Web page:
Tips for managing your anxiety at University

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Mental health is important to us, as it is to you.

We understand the significance of raising awareness about mental health, and it’s why we’re proud to support this year’s Mental Health Awareness Week, the annual event aimed at encouraging nationwide conversations about mental health across the UK.

Each year, there’s a key theme to drive focus on a particular mental health topic. This year’s theme is ‘anxiety’.

What is anxiety?

Anxiety is what we feel when we’re worried, nervous, or feel a general sense of unease – particularly about things that are about to happen, or which we think could happen in the future. You can learn more about anxiety by visiting either the NHS website or on the Mind website.

Even some of the most confident people may have experienced anxiety, and it’s something that we all experience to some level. According to the Mental Health Foundation, a quarter of adults said they felt so anxious that it stopped them from doing the things they want to do some or all of the time. Six in ten adults feel this way, at least some of the time.

How you can manage your anxiety while at University

This time of year can bring a lot of anxiety for students, especially with exams and assessments. Whether you’re looking for support for yourself or for a friend, help is at hand. For some people, anxiety is manageable, and there are plenty of ways you can manage or reduce it whilst studying at University.

  • Practice breathing exercises: Breathe in and out for the count of three. Repeat. There are videosapps and websites to help you with guided breathing exercises to calm your body and feelings of anxiety. Visit the UBHeard portal for a wide range of further support, from podcasts, modules, and videos to help you.
  • Taking care of your sleep: Sleep is important and can help you reduce any feelings of anxiety you may be experiencing. Check out our online self-help guides on improving your sleep habits or read some further guidance from The Sleep Council.
  • Staying active: Exercise is a brilliant way to better your mental health and help control feelings of anxiety. We've put together some walking routes near campus and the local area to help you get out and about. Even if you’re not a member of UoB’s Sport & Fitness you can also do Pay & Go classes, book a tennis court, or try out a new sport with the Social Sport and Try A Sport programmes to help distract you from anxious thoughts.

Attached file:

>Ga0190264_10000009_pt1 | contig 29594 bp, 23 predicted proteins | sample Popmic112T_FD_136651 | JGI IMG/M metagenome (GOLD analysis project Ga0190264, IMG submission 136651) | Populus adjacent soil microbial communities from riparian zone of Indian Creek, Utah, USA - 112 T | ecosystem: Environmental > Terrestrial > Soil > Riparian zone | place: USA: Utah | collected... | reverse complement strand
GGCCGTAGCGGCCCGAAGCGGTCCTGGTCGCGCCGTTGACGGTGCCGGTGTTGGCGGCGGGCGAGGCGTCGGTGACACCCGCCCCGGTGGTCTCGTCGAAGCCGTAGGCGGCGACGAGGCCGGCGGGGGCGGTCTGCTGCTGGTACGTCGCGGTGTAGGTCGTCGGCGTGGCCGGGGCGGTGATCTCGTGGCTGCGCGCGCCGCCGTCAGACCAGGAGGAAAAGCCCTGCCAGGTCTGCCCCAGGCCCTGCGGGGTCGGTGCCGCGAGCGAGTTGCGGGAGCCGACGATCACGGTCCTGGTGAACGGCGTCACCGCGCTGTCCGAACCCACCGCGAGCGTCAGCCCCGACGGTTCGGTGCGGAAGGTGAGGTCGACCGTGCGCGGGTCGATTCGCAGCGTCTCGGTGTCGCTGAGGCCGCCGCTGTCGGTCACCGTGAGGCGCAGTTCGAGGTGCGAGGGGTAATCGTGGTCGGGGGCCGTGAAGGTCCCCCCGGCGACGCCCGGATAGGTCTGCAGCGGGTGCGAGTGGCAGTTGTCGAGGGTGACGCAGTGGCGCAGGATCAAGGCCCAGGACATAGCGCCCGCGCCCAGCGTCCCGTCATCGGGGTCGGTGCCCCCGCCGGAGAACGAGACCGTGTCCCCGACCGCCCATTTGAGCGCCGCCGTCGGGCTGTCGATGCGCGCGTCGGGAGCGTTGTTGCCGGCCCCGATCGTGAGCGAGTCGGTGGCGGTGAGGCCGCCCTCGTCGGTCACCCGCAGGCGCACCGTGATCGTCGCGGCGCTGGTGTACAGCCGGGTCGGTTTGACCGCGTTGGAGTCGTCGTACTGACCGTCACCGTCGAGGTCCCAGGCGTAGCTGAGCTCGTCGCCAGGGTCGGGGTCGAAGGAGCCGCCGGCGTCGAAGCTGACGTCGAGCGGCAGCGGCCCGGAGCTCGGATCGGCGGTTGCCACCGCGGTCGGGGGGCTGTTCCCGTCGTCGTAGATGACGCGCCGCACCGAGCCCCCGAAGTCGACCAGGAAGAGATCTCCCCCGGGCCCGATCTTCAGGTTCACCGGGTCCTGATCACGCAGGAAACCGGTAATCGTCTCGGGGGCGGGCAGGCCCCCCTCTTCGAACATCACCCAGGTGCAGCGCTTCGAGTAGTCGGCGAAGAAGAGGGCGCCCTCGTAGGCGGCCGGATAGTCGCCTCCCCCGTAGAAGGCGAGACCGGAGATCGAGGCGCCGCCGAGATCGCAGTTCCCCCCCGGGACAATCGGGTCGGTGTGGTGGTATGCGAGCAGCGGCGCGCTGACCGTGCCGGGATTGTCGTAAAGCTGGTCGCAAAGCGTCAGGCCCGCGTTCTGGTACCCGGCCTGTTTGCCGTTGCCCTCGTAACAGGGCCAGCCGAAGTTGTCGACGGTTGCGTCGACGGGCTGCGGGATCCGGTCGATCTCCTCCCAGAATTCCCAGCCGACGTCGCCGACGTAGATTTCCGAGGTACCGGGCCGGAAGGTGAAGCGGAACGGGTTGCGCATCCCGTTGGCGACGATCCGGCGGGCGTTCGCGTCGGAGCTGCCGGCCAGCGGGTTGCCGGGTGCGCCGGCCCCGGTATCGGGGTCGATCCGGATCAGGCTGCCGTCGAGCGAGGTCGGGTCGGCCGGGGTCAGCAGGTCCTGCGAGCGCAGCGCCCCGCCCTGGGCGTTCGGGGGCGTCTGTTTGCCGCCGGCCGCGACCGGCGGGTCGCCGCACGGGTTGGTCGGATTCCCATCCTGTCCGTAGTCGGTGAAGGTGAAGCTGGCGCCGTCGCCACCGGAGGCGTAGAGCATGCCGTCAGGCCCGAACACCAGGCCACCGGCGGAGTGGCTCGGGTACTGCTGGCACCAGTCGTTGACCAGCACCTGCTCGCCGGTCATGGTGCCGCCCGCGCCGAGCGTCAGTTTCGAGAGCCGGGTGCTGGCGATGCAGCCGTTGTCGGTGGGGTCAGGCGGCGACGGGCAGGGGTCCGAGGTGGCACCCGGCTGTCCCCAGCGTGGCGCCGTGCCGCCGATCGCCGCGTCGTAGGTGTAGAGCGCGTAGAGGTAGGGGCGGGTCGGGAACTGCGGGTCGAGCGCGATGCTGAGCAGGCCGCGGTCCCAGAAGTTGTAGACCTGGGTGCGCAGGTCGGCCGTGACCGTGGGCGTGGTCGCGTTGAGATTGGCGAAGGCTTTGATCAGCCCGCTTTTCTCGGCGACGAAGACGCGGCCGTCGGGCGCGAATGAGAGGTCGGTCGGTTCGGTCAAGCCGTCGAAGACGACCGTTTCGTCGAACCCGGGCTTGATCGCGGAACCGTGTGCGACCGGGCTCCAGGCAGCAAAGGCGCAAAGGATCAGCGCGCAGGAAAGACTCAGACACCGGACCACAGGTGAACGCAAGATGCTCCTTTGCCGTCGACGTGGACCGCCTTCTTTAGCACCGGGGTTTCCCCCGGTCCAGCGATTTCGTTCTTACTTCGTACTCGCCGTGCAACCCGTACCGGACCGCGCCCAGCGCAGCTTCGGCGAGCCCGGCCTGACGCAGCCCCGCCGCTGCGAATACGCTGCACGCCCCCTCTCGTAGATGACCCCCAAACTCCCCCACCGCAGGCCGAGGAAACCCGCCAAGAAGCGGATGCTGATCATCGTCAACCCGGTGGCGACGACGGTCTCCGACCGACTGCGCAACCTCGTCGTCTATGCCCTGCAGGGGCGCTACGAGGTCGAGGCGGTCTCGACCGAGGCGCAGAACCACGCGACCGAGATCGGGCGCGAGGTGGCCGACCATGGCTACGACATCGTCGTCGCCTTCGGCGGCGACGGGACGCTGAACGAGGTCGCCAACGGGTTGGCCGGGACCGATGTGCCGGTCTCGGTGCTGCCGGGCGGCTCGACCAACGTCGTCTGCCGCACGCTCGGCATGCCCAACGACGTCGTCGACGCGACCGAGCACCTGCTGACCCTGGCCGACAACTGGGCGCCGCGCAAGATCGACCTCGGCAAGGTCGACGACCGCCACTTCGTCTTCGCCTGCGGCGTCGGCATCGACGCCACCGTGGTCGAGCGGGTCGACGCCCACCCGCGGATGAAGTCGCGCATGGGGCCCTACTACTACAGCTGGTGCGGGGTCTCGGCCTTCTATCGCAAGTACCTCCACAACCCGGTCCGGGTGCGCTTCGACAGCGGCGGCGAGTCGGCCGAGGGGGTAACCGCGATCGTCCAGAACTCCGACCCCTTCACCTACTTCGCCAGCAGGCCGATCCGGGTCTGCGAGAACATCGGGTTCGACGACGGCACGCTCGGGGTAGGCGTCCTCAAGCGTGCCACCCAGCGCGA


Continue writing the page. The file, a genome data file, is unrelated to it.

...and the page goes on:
• Find a creative activity: Pop down to Pause@UoB every Wednesday and Thursday from 11AM – 5PM at The Lodge by the North Gate to take part in some relaxing activities, including arts and crafts projects, social clubs, and free guided walks to Winterbourne.
  • Talk about it: Talking to other people about your anxiety is really important. Sharing your feelings can help them understand what you’re going through and how to support you. Try opening up to a friend, dropping in to one of Pause@UoB’s face-to-face mental health support services at the Lodge, or speaking to a mental health professional and counsellor through our free and confidential listening service UBHeard which is available 24 hours a day, 7 days a week, 365 days a year. Alternatively, you can always contact your School’s own Wellbeing Officer(s), who can provide practical and emotional support for you if you are experiencing personal problems.

Remember, it’s okay to ask for help. Head on over to our Time to Talk? page on the Student Intranet to find out more.

Help us, help you

Whether you have accessed support services or not, take our 2022-23 Wellbeing Survey and let us know how we can help you during your time at UoB.

So we can better support your wellbeing during your time here at UoB, we’d like to get your honest and open feedback on what you think we’re doing well and what we can do to improve your student experience and the services and support available.

The Student Wellbeing Survey is open to all students at all study levels, whether you have accessed support services or not. It only takes around 10 minutes to fill out and closes Friday 16 June.

Take the Student Wellbeing Survey


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